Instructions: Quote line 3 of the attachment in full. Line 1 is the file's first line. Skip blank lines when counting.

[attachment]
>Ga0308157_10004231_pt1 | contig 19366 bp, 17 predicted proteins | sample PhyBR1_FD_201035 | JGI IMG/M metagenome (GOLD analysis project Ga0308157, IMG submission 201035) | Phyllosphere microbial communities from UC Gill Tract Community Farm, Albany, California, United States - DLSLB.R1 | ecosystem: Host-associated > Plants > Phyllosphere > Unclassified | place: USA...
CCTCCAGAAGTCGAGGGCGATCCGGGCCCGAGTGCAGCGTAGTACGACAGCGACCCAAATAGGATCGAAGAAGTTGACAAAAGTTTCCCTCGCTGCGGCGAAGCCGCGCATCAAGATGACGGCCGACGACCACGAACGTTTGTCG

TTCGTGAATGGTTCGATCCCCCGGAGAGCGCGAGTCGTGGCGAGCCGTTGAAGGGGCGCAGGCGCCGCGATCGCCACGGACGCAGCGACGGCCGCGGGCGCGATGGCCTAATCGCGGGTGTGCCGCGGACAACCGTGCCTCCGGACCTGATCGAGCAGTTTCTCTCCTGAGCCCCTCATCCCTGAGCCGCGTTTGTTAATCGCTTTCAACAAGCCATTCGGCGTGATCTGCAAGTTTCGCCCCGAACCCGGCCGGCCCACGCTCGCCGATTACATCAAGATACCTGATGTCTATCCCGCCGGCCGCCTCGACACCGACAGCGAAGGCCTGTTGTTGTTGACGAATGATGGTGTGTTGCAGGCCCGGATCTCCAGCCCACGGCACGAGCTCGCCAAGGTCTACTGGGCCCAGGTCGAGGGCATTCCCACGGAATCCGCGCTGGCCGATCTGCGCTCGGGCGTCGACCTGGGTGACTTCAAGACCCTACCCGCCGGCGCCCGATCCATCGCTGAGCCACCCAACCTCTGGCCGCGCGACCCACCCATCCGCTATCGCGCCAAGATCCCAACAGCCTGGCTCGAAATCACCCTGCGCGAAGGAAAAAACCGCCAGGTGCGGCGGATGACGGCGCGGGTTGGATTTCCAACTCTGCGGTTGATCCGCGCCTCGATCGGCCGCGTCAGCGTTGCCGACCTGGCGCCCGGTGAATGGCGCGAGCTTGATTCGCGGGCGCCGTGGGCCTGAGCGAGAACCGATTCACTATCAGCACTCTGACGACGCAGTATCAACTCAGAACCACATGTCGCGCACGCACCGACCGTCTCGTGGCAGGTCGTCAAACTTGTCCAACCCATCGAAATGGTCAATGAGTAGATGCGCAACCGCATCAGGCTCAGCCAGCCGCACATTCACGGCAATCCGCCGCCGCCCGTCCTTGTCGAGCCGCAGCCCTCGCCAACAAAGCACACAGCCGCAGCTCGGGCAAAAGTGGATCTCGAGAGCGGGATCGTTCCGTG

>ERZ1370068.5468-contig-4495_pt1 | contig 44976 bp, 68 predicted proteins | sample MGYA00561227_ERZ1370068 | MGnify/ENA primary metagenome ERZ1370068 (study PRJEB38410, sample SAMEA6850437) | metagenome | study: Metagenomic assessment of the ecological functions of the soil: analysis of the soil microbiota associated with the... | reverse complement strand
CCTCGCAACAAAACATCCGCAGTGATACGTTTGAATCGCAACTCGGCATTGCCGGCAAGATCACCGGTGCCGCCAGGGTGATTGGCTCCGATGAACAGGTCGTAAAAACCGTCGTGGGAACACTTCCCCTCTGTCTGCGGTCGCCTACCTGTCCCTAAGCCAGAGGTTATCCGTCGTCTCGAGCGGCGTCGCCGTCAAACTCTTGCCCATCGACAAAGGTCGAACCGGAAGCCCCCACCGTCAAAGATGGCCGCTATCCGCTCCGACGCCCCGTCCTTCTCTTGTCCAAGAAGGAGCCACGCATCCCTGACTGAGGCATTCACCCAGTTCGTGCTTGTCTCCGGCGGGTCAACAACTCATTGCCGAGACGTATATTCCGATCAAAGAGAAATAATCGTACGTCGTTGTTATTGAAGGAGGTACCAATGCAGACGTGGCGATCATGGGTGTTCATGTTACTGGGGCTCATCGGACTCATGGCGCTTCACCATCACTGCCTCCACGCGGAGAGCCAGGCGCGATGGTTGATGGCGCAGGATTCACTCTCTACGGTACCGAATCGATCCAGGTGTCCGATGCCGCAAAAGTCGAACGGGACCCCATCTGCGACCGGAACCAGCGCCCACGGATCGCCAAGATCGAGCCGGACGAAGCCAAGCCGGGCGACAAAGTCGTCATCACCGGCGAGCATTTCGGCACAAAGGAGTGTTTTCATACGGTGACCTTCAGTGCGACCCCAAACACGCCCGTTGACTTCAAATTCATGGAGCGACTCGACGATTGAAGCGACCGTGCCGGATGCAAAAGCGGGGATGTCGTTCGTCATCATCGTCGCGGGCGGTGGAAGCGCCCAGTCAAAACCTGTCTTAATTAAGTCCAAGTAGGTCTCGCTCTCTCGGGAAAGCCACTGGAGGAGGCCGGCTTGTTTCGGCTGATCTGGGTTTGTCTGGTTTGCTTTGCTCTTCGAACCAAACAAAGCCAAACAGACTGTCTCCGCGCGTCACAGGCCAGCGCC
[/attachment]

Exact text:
TTCGTGAATGGTTCGATCCCCCGGAGAGCGCGAGTCGTGGCGAGCCGTTGAAGGGGCGCAGGCGCCGCGATCGCCACGGACGCAGCGACGGCCGCGGGCGCGATGGCCTAATCGCGGGTGTGCCGCGGACAACCGTGCCTCCGGACCTGATCGAGCAGTTTCTCTCCTGAGCCCCTCATCCCTGAGCCGCGTTTGTTAATCGCTTTCAACAAGCCATTCGGCGTGATCTGCAAGTTTCGCCCCGAACCCGGCCGGCCCACGCTCGCCGATTACATCAAGATACCTGATGTCTATCCCGCCGGCCGCCTCGACACCGACAGCGAAGGCCTGTTGTTGTTGACGAATGATGGTGTGTTGCAGGCCCGGATCTCCAGCCCACGGCACGAGCTCGCCAAGGTCTACTGGGCCCAGGTCGAGGGCATTCCCACGGAATCCGCGCTGGCCGATCTGCGCTCGGGCGTCGACCTGGGTGACTTCAAGACCCTACCCGCCGGCGCCCGATCCATCGCTGAGCCACCCAACCTCTGGCCGCGCGACCCACCCATCCGCTATCGCGCCAAGATCCCAACAGCCTGGCTCGAAATCACCCTGCGCGAAGGAAAAAACCGCCAGGTGCGGCGGATGACGGCGCGGGTTGGATTTCCAACTCTGCGGTTGATCCGCGCCTCGATCGGCCGCGTCAGCGTTGCCGACCTGGCGCCCGGTGAATGGCGCGAGCTTGATTCGCGGGCGCCGTGGGCCTGAGCGAGAACCGATTCACTATCAGCACTCTGACGACGCAGTATCAACTCAGAACCACATGTCGCGCACGCACCGACCGTCTCGTGGCAGGTCGTCAAACTTGTCCAACCCATCGAAATGGTCAATGAGTAGATGCGCAACCGCATCAGGCTCAGCCAGCCGCACATTCACGGCAATCCGCCGCCGCCCGTCCTTGTCGAGCCGCAGCCCTCGCCAACAAAGCACACAGCCGCAGCTCGGGCAAAAGTGGATCTCGAGAGCGGGATCGTTCCGTG